“That was good,” he said sincerely. “Really commanding. It was Ilse Koch who had the lampshades made out of human skin, wasn’t it? And she was the one who had the trick with the little glass tubes.”
“I don’t know what you’re talking about,” Dussander said. There was a package of Kools, the kind with no filter, on top of the TV. He offered them to Todd. “Cigarette?” he asked, and grinned. His grin was hideous.
“No. They give you lung cancer. My dad used to smoke, but he gave it up. He went to Smokenders.”
“Did he.” Dussander produced a wooden match from the pocket of his robe and scratched it indifferently on the plastic case of the Motorola. Puffing, he said: “Can you give me one reason why I shouldn’t call the police and tell them of the monstrous accusations you’ve just made? One reason? Speak quickly, boy. The telephone is just down the hall. Your father would spank you, I think. You would sit for dinner on a cushion for a week or so, eh?”
“My parents don’t believe in spanking. Corporal punishment causes more problems than it cures.” Todd’s eyes suddenly gleamed. “Did you spank any of them
? The women? Did you take off their clothes and—”
With a muffled exclamation, Dussander started for the phone.
Todd said coldly: “You better not do that.”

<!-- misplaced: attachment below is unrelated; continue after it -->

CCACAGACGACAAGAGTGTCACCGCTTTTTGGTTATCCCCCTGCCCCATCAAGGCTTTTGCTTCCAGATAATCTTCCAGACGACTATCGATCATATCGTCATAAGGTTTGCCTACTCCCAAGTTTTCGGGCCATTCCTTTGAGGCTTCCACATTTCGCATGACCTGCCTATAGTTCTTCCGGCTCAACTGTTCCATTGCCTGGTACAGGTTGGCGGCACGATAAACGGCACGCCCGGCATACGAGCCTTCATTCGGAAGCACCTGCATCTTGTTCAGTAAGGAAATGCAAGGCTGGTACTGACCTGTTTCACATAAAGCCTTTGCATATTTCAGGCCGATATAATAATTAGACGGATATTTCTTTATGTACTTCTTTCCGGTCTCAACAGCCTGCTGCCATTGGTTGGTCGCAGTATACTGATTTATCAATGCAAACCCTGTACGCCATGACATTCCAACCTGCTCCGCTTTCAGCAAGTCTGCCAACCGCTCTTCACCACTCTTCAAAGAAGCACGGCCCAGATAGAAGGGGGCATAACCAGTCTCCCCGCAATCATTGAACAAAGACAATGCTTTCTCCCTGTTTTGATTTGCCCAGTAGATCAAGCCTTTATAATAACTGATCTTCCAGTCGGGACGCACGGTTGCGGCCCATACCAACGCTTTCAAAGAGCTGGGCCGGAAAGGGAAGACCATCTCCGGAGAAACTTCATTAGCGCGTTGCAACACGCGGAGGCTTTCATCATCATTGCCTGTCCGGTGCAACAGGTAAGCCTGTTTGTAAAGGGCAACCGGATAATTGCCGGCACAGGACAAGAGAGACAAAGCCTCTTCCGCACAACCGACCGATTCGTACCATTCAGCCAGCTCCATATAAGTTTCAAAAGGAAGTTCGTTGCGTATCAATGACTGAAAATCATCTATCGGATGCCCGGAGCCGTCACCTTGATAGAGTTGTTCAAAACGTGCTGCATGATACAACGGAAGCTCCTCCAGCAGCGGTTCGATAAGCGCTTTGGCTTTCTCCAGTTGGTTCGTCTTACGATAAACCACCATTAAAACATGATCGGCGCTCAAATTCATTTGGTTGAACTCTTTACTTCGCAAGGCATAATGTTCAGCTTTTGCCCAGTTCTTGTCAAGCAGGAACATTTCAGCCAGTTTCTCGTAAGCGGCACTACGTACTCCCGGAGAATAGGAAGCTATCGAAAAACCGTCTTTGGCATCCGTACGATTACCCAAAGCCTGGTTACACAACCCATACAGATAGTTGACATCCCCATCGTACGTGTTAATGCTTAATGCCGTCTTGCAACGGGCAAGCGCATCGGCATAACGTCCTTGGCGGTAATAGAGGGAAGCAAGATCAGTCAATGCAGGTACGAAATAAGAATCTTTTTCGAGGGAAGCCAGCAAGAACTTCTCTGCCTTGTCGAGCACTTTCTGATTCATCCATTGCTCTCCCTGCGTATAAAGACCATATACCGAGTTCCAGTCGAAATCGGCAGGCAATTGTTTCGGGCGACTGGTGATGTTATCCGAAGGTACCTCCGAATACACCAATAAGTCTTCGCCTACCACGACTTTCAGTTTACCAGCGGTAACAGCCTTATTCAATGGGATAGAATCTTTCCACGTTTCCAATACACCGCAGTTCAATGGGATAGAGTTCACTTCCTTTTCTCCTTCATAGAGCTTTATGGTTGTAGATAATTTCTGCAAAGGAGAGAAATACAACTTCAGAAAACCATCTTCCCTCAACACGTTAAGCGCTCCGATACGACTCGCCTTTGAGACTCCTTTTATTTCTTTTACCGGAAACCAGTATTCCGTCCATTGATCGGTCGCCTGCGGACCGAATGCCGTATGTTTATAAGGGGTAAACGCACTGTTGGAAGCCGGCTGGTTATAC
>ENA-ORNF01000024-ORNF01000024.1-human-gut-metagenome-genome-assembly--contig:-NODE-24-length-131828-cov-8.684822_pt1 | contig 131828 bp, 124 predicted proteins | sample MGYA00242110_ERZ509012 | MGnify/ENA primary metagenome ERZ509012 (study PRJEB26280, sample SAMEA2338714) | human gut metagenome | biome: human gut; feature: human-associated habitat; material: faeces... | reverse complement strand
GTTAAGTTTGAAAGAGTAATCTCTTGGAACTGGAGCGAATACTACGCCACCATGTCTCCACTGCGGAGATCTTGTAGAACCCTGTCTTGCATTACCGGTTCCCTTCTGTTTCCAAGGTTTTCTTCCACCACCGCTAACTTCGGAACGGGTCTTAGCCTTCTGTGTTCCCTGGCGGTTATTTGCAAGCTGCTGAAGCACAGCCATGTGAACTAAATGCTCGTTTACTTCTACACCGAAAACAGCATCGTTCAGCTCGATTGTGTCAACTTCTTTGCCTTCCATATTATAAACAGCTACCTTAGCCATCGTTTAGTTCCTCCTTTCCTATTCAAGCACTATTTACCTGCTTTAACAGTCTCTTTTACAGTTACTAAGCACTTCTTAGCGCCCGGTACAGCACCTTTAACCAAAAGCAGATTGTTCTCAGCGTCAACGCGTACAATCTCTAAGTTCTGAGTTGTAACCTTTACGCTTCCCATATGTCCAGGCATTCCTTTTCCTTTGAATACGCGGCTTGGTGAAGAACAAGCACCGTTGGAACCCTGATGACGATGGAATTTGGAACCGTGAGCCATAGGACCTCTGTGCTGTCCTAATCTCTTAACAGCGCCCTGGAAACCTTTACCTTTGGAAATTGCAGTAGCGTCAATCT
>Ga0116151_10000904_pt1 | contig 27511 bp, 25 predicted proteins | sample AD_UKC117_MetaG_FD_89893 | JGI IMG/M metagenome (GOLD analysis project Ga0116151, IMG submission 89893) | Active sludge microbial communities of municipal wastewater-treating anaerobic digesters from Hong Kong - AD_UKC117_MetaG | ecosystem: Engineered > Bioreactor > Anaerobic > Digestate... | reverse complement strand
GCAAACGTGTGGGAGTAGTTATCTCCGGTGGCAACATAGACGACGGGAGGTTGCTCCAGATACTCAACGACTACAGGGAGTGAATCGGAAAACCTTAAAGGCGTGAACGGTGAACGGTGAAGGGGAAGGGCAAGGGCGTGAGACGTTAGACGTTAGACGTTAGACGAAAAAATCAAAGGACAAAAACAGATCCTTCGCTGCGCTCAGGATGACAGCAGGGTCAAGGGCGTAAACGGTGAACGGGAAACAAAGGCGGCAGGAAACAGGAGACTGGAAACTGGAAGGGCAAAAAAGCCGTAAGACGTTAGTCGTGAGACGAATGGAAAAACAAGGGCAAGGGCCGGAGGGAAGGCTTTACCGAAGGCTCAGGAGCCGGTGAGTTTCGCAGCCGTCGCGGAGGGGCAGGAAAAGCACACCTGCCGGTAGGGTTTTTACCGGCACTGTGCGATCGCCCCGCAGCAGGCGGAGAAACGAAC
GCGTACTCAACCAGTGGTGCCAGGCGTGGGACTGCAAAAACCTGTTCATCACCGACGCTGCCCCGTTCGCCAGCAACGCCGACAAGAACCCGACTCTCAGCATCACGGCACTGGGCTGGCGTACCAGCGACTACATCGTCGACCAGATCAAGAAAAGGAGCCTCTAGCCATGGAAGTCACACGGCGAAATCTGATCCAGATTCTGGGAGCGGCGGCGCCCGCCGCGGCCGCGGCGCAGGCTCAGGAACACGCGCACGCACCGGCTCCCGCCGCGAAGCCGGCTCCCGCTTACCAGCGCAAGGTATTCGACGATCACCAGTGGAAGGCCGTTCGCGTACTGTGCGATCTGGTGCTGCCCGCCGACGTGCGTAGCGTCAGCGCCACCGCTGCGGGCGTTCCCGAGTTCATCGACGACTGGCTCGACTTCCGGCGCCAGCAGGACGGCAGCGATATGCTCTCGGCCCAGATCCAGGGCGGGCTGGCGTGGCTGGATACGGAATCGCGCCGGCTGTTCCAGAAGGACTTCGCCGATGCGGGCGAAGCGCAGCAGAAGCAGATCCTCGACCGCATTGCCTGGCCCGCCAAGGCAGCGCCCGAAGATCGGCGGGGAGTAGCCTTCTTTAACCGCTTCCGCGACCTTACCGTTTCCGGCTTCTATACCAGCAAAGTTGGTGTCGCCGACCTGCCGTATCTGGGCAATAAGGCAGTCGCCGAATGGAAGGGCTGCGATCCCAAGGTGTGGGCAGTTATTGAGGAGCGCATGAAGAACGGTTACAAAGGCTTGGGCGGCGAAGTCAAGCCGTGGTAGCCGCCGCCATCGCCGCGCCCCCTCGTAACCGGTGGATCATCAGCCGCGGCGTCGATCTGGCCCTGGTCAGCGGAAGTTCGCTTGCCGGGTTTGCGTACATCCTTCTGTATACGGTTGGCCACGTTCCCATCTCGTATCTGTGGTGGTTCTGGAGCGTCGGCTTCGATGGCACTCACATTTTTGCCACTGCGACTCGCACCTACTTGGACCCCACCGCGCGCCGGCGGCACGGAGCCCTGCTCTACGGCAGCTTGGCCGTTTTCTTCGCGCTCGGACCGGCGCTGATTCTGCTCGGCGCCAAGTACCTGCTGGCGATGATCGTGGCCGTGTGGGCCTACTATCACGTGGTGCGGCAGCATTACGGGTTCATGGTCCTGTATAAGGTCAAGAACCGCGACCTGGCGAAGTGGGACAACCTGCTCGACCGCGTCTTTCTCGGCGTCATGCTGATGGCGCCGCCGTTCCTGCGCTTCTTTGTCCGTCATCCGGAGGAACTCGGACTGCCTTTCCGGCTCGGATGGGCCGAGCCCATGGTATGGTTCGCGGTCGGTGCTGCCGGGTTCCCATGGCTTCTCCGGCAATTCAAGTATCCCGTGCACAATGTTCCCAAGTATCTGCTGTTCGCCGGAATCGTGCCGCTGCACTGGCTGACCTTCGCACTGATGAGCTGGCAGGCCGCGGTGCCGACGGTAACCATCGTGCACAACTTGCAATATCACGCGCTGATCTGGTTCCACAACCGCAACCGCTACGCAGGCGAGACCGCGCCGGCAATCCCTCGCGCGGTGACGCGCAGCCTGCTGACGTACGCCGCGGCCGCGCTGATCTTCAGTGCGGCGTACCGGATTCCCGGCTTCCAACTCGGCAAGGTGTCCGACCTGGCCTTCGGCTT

Dussander turned. In measured tones that were spoiled only slightly by the fact that his false teeth were not in, he said: “I tell you this once, boy, and once only. My name is Arthur Denker. It has never been anything else; it has not even been Americanized. I was in fact named Arthur by my father, who greatly admired the stories of Arthur Conan Doyle. It has never been Doo-Zander, or Himmler, or Father Christmas. I was a reserve lieutenant in the war. I never joined the Nazi party. In the battle of Berlin I fought for three weeks. I will admit that in the late thirties, when I was first married, I supported Hitler. He ended the depression and returned some of the pride we had lost in the aftermath of the sickening and unfair Treaty of Versailles. I suppose I supported him mostly because I got a job and there was tobacco again, and I didn’t need to hunt through the gutters when I needed to smoke. I thought, in the late thirties, that he was a great man. In his own way, perhaps he was. But at the end he was mad, directing phantom armies at the whim of an astrologer. He even gave Blondi, his dog, a death-capsule. The act of a madman; by the end they were all madmen, singing the ‘Horst Wessel Song’ as they fed poison to their children. On May 2nd, 1945, my regiment gave up to the Americans. I remember that a private soldier named Hackermeyer gave me a chocolate bar. I wept. There was no reason to fight on; the war was over, and really had been since February. I was interned at Essen and was treated very well. We listened to the Nuremberg trials on the radio, and when Goering committed suicide, I traded fourteen American cigarettes for half a bottle of Schnaps and got drunk. When I was released, I put wheels on cars at the Essen Motor Works until 1963, when I retired. Later I emigrated to the United States. To come here was a lifelong ambition. In 1967 I became a citizen. I am an American. I vote. No Buenos Aires. No drug dealing. No Berlin. No Cuba.” He pronounced it Koo-ba. “And now, unless you leave, I make my telephone call.”